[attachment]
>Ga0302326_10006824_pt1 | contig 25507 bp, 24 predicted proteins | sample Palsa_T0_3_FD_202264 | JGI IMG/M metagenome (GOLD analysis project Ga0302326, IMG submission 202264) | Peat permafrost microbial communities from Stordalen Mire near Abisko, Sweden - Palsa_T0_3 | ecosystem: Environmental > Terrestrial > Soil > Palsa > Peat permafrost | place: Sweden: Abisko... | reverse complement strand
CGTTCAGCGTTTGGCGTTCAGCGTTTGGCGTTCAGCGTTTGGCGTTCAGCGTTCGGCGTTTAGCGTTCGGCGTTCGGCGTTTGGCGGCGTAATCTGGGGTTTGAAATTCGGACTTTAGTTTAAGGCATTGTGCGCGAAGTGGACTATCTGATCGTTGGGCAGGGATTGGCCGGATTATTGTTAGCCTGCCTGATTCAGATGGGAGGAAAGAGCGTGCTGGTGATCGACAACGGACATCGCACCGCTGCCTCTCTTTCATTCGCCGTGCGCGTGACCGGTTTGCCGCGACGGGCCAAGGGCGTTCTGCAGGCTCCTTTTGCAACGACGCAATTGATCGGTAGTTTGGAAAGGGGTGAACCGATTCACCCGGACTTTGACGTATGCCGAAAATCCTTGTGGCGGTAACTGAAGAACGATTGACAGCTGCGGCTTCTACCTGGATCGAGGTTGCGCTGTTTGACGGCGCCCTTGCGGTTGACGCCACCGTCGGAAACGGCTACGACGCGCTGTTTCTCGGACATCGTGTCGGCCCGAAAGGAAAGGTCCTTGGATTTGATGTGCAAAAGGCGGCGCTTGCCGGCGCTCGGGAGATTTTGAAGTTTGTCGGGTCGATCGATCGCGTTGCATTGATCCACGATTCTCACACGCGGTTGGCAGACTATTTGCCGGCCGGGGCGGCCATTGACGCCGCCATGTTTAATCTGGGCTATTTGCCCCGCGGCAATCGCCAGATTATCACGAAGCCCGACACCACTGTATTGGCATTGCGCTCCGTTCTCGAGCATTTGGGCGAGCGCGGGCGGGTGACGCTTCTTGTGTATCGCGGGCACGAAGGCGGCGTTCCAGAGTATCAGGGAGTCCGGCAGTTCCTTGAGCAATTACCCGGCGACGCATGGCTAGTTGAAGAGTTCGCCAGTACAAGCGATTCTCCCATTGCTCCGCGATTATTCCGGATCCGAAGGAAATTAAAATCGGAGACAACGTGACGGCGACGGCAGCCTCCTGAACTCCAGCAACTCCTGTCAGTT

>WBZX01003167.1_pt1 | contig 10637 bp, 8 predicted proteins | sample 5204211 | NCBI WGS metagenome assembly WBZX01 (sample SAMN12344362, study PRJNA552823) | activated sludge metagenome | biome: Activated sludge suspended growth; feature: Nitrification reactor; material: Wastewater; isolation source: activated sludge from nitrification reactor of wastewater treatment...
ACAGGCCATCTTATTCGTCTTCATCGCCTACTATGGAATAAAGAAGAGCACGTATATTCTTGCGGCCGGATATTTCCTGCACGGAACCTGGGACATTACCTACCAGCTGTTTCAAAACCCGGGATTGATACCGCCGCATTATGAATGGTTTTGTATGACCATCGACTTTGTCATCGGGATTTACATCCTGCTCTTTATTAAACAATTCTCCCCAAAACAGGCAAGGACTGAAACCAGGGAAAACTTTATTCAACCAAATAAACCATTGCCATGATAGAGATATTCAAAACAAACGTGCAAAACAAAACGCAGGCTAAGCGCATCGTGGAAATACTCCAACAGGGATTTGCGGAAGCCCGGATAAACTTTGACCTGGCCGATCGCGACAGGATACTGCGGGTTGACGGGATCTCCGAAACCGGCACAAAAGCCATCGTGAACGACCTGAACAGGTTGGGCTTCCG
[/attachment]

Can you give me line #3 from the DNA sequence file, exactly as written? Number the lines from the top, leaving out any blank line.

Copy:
>WBZX01003167.1_pt1 | contig 10637 bp, 8 predicted proteins | sample 5204211 | NCBI WGS metagenome assembly WBZX01 (sample SAMN12344362, study PRJNA552823) | activated sludge metagenome | biome: Activated sludge suspended growth; feature: Nitrification reactor; material: Wastewater; isolation source: activated sludge from nitrification reactor of wastewater treatment...